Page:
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UK's most valuable museum acquisition in a decade? National Gallery set to buy Gentileschi masterpiece

The Finding of Moses, currently on loan at the London museum, is owned by sofa-billionaire Graham Kirkham

Orazio Gentileschi's The Finding of Moses (right) has been on loan to the National Gallery in London since 2002 alex segre; shutterstock

Orazio Gentileschi’s late masterpiece The Finding of Moses is likely to be acquired by London’s National Gallery, The Art Newspaper can report. It is currently on loan there, from an anonymous private collector, who is understood to be Graham Kirkham, the founder of the DFS sofa company.

Kirkham, aged 74, is now selling part of his collection. Unnamed by Sotheby’s, he sold five Old Master works by Liss, Ribera, Wtewael, Gainsborough and Liotard which fetched £26m at auction on 3 July. According to the latest Sunday Times Rich List, he is worth £1.15bn, although his recent business venture, Fabb Sofas, is under administration.

Gentileschi’s The Finding of Moses (early 1630s) had been sold in 1995 from Castle Howard, the Yorkshire mansion of the Howard family. At the Sotheby’s auction, when it was bought by Kirkham, the picture went for £5m, then a very large sum. Just before the sale there were reports that the National Gallery in London had been unsuccessfully negotiating to buy the painting.

Kirkham initially lent The Finding of Moses to the National Galleries of Scotland and then to the J. Paul Getty Museum in Los Angeles. In 2002 it was offered on long-term loan to the National Gallery in London, where it remains to this day. Last year it was temporarily shown in the Royal Academy of Arts exhibition on Charles I.

A National Gallery spokesman would not discuss suggestions that it is now negotiating to buy The Finding of Moses, saying that “we never comment on works of art that we may, or may not, be interested in acquiring”.

Gentileschi’s Danae, a smaller (but nevertheless important) painting, fetched a record $30m when it sold at Sotheby’s three years ago. This suggests that The Finding of Moses, a very large work, 3m-wide, could be worth several tens of millions of pounds.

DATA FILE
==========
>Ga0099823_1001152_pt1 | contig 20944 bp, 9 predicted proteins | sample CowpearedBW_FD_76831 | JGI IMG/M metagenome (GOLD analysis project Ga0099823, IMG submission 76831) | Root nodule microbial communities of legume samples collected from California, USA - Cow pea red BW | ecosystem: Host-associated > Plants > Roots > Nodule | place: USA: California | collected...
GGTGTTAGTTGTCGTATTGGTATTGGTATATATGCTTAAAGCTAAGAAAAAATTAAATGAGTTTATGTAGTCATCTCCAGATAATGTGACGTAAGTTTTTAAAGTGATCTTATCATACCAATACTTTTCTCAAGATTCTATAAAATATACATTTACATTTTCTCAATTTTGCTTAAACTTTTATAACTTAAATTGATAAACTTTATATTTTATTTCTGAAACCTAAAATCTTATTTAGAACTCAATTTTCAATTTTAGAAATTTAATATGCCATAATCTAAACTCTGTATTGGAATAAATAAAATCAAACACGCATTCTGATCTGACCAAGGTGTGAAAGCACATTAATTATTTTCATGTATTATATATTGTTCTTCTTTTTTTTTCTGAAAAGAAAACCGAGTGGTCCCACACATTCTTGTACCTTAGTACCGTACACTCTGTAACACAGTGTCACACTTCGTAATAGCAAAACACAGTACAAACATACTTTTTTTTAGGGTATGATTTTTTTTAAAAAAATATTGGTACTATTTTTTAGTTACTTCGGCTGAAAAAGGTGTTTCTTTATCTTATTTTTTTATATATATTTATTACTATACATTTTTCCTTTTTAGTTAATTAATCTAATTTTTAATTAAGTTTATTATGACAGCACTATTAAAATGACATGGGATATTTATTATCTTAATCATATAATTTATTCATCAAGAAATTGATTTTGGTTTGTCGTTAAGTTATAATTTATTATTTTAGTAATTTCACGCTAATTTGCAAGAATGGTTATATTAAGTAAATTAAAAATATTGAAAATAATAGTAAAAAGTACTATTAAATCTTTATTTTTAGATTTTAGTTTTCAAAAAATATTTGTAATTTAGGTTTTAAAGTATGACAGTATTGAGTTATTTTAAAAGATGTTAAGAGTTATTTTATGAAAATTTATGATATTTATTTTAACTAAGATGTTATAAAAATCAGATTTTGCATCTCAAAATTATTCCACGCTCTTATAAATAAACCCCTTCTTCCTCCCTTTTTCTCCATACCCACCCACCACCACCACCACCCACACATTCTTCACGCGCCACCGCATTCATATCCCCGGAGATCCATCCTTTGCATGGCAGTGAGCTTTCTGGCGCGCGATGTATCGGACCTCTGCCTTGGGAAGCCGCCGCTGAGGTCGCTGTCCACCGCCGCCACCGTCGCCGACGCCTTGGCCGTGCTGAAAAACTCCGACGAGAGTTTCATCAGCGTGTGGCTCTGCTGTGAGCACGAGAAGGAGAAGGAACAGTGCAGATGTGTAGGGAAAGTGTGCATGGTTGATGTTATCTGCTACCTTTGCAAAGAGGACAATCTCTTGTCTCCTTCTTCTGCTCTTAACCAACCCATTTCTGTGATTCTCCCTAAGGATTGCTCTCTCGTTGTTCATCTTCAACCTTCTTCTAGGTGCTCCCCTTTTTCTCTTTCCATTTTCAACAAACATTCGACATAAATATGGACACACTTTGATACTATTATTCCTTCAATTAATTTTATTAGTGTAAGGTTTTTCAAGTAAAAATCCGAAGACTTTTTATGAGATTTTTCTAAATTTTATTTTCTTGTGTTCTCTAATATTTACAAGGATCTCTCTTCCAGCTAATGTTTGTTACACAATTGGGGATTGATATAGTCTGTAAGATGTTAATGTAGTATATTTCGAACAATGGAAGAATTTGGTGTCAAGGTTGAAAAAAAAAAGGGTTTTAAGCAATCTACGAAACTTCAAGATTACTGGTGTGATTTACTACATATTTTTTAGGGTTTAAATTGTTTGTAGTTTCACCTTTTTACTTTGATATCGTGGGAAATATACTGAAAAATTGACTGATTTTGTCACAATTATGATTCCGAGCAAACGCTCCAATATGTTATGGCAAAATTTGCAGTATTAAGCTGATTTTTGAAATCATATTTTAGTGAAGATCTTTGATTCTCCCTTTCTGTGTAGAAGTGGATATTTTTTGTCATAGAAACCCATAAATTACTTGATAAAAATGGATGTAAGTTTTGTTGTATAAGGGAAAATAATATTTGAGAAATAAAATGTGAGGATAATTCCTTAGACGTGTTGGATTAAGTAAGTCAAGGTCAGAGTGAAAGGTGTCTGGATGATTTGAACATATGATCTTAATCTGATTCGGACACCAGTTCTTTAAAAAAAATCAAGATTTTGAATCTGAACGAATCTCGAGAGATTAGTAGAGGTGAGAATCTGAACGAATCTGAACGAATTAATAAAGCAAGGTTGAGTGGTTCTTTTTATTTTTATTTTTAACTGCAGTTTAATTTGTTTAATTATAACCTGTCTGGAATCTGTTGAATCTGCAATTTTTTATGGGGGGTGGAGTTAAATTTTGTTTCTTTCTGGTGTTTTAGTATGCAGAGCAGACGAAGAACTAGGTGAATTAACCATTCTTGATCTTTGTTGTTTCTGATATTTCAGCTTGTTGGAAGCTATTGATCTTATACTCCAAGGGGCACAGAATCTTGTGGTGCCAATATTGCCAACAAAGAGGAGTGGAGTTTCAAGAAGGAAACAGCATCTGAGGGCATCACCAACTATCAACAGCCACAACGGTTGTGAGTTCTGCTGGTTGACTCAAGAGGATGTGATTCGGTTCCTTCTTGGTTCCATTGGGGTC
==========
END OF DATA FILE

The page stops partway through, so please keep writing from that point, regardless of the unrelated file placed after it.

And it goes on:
The National Gallery has access to funds from its American Friends, which mainly came from the J. Paul Getty endowment, and it is also likely to be approaching the Art Fund, a charity which helps public collections with acquisitions. Fundraising will prove a challenge, although it is possible that there could be tax advantages on a sale to a public gallery which might reduce the price.

If the Gentileschi sale goes ahead it is likely to be the most valuable UK museum acquisition since the purchase of two Titian paintings of the goddess Diana bought jointly by the National Gallery and National Galleries of Scotland a decade ago.

The Finding of Moses, depicting the discovery of the infant in a basket by the Pharoah’s daughter, is a late work by Orazio Gentileschi (1563–1639), an Italian follower of Caravaggio, whom he knew in Rome. The Baroque painting has a distinguished provenance. In 1626 Gentileschi moved to London to work for the King's first minister, the Duke of Buckingham (the artist was accompanied by his daughter Artemisia, now one of the most sought after female Old Masters). The Finding of Moses was then commissioned by Charles I for his wife, Queen Henrietta Maria, to celebrate the birth of their son, the future Charles II. She hung it in the Great Hall of the Queen’s House in Greenwich.

With the fall of the monarchy, the painting passed out of the royal collection, but it was returned to Henrietta Maria in 1660 and taken to France, later going to Philippe I, the duc d’Orléans. The Finding of Moses was eventually sold (as a Velázquez) at the Orléans sale in London in 1798, when it was bought for Castle Howard, where it remained for nearly 200 years.

The Finding of Moses was the subject of a special exhibition in 1999 at the National Gallery, organised by Gabriele Finaldi, then a curator (and since 2015 the director). Between serving in these two posts, he was the deputy director of the Museo del Prado in Madrid, which owns a slightly later version of the painting by Gentilischi, which had been presented to Philip IV. It therefore comes as no surprise that Finaldi is now playing a key role in the National Gallery’s impending acquisition.